And it is also noteworthy to add that the local African media shy away from reporting them because it is not "newsworthy" to the African mind to say a group of Africans, no matter how poor, had rallied around to help people in need. What else are they supposed to do? It is like reporting that a man and his family had breakfast in the morning.

[ILLUSTRATION OMITTED]

There are several African success stories of heroism in charitable works (if we permit ourselves the vanity of looking at ourselves as heroes for helping people in need) which go on, on a daily basis, in several parts of the continent and we have decided to take the time out this month, to highlight just one of such: The Solace Ministries, in Rwanda, if only to show to those who are still asking what Africans are doing for themselves in the midst of their problems.

Founded by Jean Gakwandi immediately after the smoke of the genocide subsided in 1995, Solace is sustained by the generous contributions of friends and partners who have largely chosen to remain anonymous. They work tirelessly outside the glare of the media, in restoring hope to thousands in the seven provinces of the country where they now operate. They have built a first-class network that has helped many to meet their emotional, psychological, financial and physical needs. …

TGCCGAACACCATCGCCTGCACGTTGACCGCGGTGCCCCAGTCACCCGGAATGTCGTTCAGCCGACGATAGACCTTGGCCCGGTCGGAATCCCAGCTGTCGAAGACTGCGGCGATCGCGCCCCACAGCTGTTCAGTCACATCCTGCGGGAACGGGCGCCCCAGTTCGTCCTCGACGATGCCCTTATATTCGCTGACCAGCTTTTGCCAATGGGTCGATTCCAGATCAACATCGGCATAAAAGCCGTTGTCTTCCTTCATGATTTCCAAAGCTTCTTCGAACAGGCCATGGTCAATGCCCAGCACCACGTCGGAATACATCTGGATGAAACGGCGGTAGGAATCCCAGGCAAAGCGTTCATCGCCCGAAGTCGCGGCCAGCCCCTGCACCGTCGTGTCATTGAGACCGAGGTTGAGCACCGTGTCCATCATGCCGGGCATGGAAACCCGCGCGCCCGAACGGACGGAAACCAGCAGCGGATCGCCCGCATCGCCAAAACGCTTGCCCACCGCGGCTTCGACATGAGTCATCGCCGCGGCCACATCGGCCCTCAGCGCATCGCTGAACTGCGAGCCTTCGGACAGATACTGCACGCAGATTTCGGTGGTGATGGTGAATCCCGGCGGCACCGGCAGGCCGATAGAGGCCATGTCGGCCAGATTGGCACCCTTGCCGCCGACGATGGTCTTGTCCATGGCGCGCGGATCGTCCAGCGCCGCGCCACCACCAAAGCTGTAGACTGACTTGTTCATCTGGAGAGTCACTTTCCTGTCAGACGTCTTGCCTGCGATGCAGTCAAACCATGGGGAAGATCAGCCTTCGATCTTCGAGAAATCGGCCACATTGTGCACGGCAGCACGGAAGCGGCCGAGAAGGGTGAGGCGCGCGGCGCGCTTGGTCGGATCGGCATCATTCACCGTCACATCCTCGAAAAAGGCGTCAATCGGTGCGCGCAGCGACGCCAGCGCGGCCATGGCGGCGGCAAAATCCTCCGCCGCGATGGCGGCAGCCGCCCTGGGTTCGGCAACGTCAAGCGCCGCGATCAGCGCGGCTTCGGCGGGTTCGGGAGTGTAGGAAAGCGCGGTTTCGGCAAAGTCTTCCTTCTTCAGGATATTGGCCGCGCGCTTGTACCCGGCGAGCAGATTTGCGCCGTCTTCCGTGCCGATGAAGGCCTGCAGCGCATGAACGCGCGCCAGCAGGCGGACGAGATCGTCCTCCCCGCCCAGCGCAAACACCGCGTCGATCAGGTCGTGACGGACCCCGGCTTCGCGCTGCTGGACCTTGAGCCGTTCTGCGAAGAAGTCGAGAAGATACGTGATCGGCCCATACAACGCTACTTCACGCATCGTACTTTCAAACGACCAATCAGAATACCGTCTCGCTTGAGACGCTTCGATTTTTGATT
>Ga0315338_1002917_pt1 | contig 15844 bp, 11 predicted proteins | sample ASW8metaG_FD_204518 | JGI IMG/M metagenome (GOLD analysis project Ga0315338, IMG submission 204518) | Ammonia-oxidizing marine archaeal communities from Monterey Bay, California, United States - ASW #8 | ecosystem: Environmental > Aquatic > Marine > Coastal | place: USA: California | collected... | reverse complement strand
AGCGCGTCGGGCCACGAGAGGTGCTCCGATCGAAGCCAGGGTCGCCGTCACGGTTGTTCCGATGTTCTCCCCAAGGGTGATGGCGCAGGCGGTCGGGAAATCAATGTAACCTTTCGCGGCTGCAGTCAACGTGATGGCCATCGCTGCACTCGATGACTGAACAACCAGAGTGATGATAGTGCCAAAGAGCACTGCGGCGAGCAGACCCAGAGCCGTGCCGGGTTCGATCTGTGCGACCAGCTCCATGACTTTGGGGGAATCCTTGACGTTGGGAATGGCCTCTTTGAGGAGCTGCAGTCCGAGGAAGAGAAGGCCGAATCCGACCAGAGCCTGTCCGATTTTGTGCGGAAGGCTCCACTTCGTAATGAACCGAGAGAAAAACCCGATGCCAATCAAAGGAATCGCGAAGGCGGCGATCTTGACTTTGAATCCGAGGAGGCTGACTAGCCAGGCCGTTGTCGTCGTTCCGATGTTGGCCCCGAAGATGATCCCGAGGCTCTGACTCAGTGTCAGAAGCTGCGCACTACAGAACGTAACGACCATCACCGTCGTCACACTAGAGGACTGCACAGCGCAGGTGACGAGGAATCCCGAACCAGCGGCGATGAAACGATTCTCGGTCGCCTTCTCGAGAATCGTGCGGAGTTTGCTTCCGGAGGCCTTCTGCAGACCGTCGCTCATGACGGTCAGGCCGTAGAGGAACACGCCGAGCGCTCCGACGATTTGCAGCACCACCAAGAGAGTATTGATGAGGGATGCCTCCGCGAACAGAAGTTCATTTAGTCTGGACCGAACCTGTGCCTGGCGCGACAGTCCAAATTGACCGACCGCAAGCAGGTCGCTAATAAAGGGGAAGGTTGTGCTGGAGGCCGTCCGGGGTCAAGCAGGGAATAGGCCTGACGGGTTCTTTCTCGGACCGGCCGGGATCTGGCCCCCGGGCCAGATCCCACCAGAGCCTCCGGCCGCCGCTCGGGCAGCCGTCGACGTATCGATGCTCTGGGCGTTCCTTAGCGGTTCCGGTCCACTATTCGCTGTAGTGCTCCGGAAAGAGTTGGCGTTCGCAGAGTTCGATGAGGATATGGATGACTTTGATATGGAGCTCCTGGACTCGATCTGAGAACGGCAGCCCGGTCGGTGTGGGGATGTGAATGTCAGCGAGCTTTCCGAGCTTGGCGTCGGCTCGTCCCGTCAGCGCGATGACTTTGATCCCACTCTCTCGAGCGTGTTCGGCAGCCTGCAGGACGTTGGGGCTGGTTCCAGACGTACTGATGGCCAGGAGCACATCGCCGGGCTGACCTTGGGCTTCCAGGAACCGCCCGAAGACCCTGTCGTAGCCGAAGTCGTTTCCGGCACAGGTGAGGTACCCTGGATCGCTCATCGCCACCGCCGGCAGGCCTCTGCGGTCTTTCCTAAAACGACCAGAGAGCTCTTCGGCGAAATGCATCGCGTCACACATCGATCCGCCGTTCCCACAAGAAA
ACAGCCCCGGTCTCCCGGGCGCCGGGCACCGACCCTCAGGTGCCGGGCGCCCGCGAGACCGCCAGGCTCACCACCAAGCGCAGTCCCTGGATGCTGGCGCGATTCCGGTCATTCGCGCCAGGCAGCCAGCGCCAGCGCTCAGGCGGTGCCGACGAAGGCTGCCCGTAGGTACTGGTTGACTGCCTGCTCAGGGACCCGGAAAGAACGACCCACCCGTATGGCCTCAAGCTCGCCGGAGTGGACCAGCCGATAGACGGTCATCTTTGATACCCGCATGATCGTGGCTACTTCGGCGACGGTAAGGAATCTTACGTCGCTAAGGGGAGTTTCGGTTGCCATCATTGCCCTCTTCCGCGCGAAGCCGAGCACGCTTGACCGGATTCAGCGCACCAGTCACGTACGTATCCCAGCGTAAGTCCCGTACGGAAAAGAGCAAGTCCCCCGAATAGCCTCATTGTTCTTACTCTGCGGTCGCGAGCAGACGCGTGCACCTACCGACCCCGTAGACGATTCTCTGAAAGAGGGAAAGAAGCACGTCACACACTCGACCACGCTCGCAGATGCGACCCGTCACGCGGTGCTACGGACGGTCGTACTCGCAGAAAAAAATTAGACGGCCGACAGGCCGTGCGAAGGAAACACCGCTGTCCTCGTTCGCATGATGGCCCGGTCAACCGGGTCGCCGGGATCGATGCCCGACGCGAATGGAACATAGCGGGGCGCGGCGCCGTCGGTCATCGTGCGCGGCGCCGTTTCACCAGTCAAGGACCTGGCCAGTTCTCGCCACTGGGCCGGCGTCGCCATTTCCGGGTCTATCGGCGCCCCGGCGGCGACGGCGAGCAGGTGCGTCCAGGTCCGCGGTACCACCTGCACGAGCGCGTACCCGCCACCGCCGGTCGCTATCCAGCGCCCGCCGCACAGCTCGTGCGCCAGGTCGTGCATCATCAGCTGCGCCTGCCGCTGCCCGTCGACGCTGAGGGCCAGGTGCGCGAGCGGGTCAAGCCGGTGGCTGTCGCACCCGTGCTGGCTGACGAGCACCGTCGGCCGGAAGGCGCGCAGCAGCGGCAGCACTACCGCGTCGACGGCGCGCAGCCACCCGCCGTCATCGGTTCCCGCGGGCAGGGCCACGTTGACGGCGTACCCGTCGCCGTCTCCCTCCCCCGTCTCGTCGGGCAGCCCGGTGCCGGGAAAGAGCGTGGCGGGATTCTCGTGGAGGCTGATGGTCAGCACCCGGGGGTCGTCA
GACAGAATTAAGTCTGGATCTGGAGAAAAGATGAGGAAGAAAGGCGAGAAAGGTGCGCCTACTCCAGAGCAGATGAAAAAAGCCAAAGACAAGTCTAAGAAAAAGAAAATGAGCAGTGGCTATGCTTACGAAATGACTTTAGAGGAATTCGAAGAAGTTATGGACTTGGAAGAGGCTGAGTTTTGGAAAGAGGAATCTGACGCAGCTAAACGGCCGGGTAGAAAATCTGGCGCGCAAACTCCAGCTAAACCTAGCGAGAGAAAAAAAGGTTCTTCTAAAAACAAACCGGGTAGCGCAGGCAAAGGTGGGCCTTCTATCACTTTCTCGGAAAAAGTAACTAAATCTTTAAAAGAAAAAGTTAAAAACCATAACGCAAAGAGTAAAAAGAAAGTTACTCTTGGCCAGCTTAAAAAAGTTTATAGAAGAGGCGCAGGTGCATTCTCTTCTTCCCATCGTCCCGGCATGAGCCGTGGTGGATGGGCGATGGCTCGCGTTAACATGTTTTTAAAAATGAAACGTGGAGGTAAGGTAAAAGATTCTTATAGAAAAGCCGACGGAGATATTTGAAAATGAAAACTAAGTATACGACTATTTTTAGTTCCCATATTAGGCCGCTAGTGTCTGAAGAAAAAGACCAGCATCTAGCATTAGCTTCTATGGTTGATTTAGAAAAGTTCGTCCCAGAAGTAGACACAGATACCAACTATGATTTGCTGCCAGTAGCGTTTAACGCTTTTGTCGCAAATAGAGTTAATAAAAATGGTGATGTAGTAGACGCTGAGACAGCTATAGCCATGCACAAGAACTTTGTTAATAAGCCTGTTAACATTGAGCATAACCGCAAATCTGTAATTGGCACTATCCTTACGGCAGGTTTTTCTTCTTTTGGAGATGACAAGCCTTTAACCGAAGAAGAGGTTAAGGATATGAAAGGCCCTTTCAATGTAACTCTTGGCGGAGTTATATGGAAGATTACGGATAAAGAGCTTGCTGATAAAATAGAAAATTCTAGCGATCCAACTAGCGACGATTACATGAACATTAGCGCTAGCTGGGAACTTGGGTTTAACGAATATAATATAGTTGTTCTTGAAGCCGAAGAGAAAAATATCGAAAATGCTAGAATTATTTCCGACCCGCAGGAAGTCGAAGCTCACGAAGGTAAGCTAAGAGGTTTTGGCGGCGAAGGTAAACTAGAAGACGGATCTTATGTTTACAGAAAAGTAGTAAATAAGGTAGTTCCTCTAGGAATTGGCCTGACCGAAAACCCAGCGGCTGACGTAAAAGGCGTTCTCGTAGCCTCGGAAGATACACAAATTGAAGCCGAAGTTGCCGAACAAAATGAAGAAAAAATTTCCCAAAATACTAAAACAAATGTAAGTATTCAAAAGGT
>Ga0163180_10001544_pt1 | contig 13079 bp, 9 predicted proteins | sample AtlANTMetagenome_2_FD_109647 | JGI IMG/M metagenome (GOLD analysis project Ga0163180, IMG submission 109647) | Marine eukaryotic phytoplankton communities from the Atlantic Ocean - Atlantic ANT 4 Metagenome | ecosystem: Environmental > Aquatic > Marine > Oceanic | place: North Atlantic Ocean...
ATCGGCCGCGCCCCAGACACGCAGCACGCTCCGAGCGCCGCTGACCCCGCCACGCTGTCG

The rest of this article is only available to active members of Questia

Sign up now for a free, 1-day trial and receive full access to:

  • Questia's entire collection
  • Automatic bibliography creation
  • More helpful research tools like notes, citations, and highlights
  • Ad-free environment

Already a member? Log in now.

Notes for this article

Add a new note
If you are trying to select text to create highlights or citations, remember that you must now click or tap on the first word, and then click or tap on the last word.
One moment ...
Default project is now your active project.
Project items

Items saved from this article

This article has been saved
Highlights (0)
Some of your highlights are legacy items.

Highlights saved before July 30, 2012 will not be displayed on their respective source pages.

You can easily re-create the highlights by opening the book page or article, selecting the text, and clicking “Highlight.”

Citations (0)
Some of your citations are legacy items.

Any citation created before July 30, 2012 will labeled as a “Cited page.” New citations will be saved as cited passages, pages or articles.

We also added the ability to view new citations from your projects or the book or article where you created them.

Notes (0)
Bookmarks (0)